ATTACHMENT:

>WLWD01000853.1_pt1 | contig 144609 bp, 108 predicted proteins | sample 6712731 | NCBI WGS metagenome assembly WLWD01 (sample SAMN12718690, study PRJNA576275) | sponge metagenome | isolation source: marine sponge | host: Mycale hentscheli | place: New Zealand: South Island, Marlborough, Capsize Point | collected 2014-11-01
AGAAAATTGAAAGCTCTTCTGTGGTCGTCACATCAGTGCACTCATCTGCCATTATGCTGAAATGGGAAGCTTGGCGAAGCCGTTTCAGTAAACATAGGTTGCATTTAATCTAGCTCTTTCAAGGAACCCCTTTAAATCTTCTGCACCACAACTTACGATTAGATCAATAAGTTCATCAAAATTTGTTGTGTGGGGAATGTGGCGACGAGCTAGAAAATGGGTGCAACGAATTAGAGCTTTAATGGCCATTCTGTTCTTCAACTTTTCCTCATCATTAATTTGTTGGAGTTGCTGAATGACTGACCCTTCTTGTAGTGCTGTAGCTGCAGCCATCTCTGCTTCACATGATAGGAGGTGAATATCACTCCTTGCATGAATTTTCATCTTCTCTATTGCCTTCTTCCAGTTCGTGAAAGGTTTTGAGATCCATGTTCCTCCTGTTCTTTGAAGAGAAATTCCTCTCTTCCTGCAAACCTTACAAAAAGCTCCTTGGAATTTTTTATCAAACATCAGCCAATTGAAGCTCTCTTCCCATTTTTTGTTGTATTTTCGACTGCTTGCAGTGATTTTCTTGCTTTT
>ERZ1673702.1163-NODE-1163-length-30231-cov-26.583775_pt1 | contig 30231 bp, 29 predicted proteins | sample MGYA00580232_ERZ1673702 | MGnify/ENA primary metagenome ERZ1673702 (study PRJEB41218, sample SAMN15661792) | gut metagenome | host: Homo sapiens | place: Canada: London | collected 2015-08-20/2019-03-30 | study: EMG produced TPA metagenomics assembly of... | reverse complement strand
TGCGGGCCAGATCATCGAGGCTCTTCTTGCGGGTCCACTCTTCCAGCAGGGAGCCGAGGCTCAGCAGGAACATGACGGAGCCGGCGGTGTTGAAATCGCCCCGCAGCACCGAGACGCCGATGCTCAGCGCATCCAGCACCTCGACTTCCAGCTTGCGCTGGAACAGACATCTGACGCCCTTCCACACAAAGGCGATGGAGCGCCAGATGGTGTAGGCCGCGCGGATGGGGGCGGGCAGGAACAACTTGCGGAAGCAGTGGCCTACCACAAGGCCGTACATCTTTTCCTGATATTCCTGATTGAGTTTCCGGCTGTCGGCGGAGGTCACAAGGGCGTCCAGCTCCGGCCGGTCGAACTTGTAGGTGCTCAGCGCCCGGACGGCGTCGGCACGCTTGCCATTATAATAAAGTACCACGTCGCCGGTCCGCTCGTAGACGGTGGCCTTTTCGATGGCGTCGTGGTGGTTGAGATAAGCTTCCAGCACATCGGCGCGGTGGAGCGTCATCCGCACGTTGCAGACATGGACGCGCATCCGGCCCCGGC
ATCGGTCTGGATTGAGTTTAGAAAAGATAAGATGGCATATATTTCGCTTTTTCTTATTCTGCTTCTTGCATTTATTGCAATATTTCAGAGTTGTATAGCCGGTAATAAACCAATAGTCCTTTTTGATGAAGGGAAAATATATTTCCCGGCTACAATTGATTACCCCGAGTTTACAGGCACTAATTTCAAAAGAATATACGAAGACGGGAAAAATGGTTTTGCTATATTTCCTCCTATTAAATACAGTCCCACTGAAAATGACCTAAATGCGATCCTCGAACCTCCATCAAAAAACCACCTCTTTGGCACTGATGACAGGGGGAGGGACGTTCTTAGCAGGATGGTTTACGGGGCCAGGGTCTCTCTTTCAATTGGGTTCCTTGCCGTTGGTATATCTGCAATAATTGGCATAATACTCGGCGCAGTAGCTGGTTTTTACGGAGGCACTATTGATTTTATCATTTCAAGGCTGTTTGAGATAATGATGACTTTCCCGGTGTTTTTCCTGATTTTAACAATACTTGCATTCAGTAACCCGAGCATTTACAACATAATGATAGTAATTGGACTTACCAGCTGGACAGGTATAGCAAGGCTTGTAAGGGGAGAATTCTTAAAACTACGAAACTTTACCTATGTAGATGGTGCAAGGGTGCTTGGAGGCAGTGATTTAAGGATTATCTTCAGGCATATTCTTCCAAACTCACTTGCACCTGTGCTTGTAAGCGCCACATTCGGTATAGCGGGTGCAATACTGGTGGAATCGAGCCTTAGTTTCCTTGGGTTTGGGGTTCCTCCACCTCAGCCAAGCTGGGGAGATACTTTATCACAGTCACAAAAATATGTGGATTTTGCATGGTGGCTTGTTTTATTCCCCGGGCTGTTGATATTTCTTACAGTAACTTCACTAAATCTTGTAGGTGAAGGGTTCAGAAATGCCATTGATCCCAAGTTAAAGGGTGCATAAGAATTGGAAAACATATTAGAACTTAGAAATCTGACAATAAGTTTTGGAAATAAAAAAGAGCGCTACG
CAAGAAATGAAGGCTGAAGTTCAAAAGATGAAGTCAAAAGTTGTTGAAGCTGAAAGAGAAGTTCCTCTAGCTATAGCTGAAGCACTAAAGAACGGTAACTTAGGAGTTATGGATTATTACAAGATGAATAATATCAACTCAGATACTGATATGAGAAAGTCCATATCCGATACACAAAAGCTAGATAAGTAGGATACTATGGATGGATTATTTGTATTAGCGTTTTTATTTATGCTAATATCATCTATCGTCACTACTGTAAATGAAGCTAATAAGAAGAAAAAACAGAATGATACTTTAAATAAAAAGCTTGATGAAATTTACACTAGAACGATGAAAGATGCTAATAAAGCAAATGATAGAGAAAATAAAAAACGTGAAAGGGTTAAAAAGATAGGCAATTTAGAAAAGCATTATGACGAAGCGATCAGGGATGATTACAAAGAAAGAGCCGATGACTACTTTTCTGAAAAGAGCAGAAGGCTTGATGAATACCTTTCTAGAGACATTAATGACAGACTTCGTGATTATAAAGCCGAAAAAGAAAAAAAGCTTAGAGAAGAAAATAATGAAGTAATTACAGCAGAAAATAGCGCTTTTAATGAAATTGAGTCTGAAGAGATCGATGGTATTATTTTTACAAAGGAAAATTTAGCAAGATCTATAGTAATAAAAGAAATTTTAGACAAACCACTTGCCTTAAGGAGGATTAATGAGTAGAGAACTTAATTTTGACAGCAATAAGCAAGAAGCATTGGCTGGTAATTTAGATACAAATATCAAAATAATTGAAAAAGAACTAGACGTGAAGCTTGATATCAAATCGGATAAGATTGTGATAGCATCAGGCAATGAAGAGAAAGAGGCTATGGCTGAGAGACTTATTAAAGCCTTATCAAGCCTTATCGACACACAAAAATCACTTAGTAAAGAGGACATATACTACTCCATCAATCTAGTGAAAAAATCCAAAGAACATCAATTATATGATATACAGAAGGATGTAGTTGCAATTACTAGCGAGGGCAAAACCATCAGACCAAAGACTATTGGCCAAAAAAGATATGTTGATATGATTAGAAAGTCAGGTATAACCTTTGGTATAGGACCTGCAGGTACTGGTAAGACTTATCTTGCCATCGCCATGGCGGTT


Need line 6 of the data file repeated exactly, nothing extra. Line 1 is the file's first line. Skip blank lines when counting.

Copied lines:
CAAGAAATGAAGGCTGAAGTTCAAAAGATGAAGTCAAAAGTTGTTGAAGCTGAAAGAGAAGTTCCTCTAGCTATAGCTGAAGCACTAAAGAACGGTAACTTAGGAGTTATGGATTATTACAAGATGAATAATATCAACTCAGATACTGATATGAGAAAGTCCATATCCGATACACAAAAGCTAGATAAGTAGGATACTATGGATGGATTATTTGTATTAGCGTTTTTATTTATGCTAATATCATCTATCGTCACTACTGTAAATGAAGCTAATAAGAAGAAAAAACAGAATGATACTTTAAATAAAAAGCTTGATGAAATTTACACTAGAACGATGAAAGATGCTAATAAAGCAAATGATAGAGAAAATAAAAAACGTGAAAGGGTTAAAAAGATAGGCAATTTAGAAAAGCATTATGACGAAGCGATCAGGGATGATTACAAAGAAAGAGCCGATGACTACTTTTCTGAAAAGAGCAGAAGGCTTGATGAATACCTTTCTAGAGACATTAATGACAGACTTCGTGATTATAAAGCCGAAAAAGAAAAAAAGCTTAGAGAAGAAAATAATGAAGTAATTACAGCAGAAAATAGCGCTTTTAATGAAATTGAGTCTGAAGAGATCGATGGTATTATTTTTACAAAGGAAAATTTAGCAAGATCTATAGTAATAAAAGAAATTTTAGACAAACCACTTGCCTTAAGGAGGATTAATGAGTAGAGAACTTAATTTTGACAGCAATAAGCAAGAAGCATTGGCTGGTAATTTAGATACAAATATCAAAATAATTGAAAAAGAACTAGACGTGAAGCTTGATATCAAATCGGATAAGATTGTGATAGCATCAGGCAATGAAGAGAAAGAGGCTATGGCTGAGAGACTTATTAAAGCCTTATCAAGCCTTATCGACACACAAAAATCACTTAGTAAAGAGGACATATACTACTCCATCAATCTAGTGAAAAAATCCAAAGAACATCAATTATATGATATACAGAAGGATGTAGTTGCAATTACTAGCGAGGGCAAAACCATCAGACCAAAGACTATTGGCCAAAAAAGATATGTTGATATGATTAGAAAGTCAGGTATAACCTTTGGTATAGGACCTGCAGGTACTGGTAAGACTTATCTTGCCATCGCCATGGCGGTT